Is there a genetic basis for this tendency to assume that every human difference is the result of genetic difference? I once had an online exchange with a gay man who had a degree in some biological science. He said that all his scientific training required him to assume that there must be a biological cause for any human trait, including behavior. This may well be true -- so many scientists make exactly that assumption, and refuse to let go of it when it is undermined by evidence. Which is what I replied to this guy: I thought science was supposed to be a quest for truth, not the imposition of assumptions on reality. In many cases, clearly it isn't. But that makes it difficult, maybe impossible, to come up with useful, testable hypotheses about the real world.

Vasey and VanderLaan have also shown that mothers of fa’afafine have more kids than other Samoan women. And this fact supports a separate, existing hypothesis: maybe there’s a collection of genes that, when expressed in a male, make him gay but when expressed in a woman, make her more fertile. Like Wilson’s theory, this idea was also meant to explain how homosexuality is maintained in a species and not pushed out by the invisible hand of Darwinian evolution. But unlike Wilson’s hypothesis, it doesn’t try to find a sneaky way to explain homosexuality as an evolutionary adaptation; instead, it imagines homosexuality as a byproduct of an adaptation. It’s not too different from how Vasey explains why his female macaques insistently mount one another.

Again, Vasey and VanderLaan are assuming that having more kids must be genetically determined. It could be (almost anything is possible), but there is no scientific evidence to support it, no reason to believe it, and of course the very idea has its roots in long-discredited scientific racism. This "hypothesis" reminds me of Dean Hamer's genetic marker theory for gay men, which has not been replicated, but still gets cited by biological determinists of various sexual orientations.

Read that second sentence carefully: "this fact supports" an already existing "hypothesis": "maybe there's a collection of genes ...". There's no there there, as Gertrude Stein said of Oakland. (I also notice that the reporter is violating the requirement of not calling the fa'afafine "gay" in this paragraph; if the Samoans refuse to work with Vasey in the future, we'll know who to blame, or who to thank.) I'm beginning to suspect that, since it is now well established that a single-gene theory can't explain the traits or behavior that biological determinists have their eyes on, they are now stipulating "collections of genes" to suggest a vague complexity that they don't understand either. ("Predisposition" was a popular hand-waving term for a while too.) This is a pretty speculation, but it isn't even a hypothesis yet.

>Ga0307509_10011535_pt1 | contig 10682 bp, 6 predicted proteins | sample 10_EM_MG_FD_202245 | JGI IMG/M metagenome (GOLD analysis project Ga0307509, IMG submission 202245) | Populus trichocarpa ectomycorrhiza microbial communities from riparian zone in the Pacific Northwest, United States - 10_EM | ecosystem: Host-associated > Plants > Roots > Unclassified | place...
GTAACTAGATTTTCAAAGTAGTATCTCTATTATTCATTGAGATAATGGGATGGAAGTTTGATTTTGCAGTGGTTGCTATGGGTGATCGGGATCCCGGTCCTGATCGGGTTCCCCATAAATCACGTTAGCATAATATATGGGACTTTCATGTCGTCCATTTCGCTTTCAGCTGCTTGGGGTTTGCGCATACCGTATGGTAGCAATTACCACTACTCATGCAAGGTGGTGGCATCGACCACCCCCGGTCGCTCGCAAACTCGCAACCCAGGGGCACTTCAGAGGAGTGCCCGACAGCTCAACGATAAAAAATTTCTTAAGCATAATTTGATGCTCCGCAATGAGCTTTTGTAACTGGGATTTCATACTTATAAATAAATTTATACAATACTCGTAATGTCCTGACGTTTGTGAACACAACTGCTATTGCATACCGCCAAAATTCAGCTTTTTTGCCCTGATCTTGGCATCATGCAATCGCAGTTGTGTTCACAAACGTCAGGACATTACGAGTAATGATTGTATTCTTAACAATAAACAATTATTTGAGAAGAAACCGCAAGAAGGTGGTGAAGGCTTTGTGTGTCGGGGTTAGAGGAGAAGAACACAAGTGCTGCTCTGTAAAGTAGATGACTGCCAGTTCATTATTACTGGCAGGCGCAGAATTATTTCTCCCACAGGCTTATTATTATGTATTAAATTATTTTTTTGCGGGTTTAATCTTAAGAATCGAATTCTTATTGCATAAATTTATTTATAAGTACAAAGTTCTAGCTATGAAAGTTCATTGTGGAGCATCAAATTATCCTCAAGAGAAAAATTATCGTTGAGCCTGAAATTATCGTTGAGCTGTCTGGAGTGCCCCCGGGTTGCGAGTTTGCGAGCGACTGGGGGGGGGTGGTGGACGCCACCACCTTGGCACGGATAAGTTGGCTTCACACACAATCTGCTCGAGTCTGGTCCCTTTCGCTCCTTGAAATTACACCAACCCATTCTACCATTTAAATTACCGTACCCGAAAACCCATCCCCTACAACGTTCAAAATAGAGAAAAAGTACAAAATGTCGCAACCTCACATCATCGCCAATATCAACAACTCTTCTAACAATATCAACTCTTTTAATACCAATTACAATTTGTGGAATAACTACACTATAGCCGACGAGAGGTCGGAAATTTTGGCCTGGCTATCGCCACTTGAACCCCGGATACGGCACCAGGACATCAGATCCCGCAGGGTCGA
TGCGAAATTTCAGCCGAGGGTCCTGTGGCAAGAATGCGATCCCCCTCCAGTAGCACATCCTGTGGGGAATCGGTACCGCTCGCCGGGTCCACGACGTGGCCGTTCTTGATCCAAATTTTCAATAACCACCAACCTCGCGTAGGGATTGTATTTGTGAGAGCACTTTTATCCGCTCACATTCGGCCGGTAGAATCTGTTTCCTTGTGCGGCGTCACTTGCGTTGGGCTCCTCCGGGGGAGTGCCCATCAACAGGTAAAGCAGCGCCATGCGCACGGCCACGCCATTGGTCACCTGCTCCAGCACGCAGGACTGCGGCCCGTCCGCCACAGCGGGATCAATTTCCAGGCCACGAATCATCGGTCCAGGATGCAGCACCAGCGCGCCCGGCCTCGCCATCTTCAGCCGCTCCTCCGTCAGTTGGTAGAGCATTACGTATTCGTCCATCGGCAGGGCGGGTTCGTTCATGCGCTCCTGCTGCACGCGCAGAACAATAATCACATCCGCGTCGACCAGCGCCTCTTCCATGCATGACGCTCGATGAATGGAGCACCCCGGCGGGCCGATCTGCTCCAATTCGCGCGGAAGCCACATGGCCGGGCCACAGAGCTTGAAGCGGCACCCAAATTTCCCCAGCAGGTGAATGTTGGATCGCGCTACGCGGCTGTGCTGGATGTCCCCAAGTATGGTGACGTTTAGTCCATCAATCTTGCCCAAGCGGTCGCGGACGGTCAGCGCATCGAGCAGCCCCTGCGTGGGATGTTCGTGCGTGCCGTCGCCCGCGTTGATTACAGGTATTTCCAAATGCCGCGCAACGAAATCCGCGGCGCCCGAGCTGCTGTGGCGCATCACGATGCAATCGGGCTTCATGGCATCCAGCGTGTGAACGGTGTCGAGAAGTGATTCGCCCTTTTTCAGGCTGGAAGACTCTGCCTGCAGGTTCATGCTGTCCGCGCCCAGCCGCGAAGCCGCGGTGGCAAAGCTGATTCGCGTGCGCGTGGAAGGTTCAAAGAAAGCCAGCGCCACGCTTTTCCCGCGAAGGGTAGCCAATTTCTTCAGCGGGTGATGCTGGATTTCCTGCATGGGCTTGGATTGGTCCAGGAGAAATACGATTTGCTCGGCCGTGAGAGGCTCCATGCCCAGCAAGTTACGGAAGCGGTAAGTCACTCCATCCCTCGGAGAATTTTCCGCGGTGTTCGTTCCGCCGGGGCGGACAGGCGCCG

Something else occurs to me. It looks as though the Times writer (and possibly Vasey too), however he tiptoes around the delicate cultural sensibilities of the Samoans, does not agree that the fa'afafine are not "gay" or "homosexual." Presumably they both buy into the standard scientific conception of homosexuality as a "third gender" (far from being a primitive notion of colorful native cultures, this is the foundation of contemporary scientific work on homosexuality), where the "homosexual" is by definition and genetic endowment the "catcher" sexually. (In women, the "homosexual" is the one in the smoking jacket, smoking the cigar, with a dildo.) So there's a lot of same-gender copulation going on this world, that the psychologists and biologists (along with the vestidas, the fa'afafine, the toms and dees, the bakla, the katoey, and so on) can't begin to account for, and may not even be aware of. The biological types they postulate can only be tip of the iceberg of same-sex eroticism, yet apparently these scientists and science writers are only interested in this sub-group, because it fits their primitive concept of what sexuality is.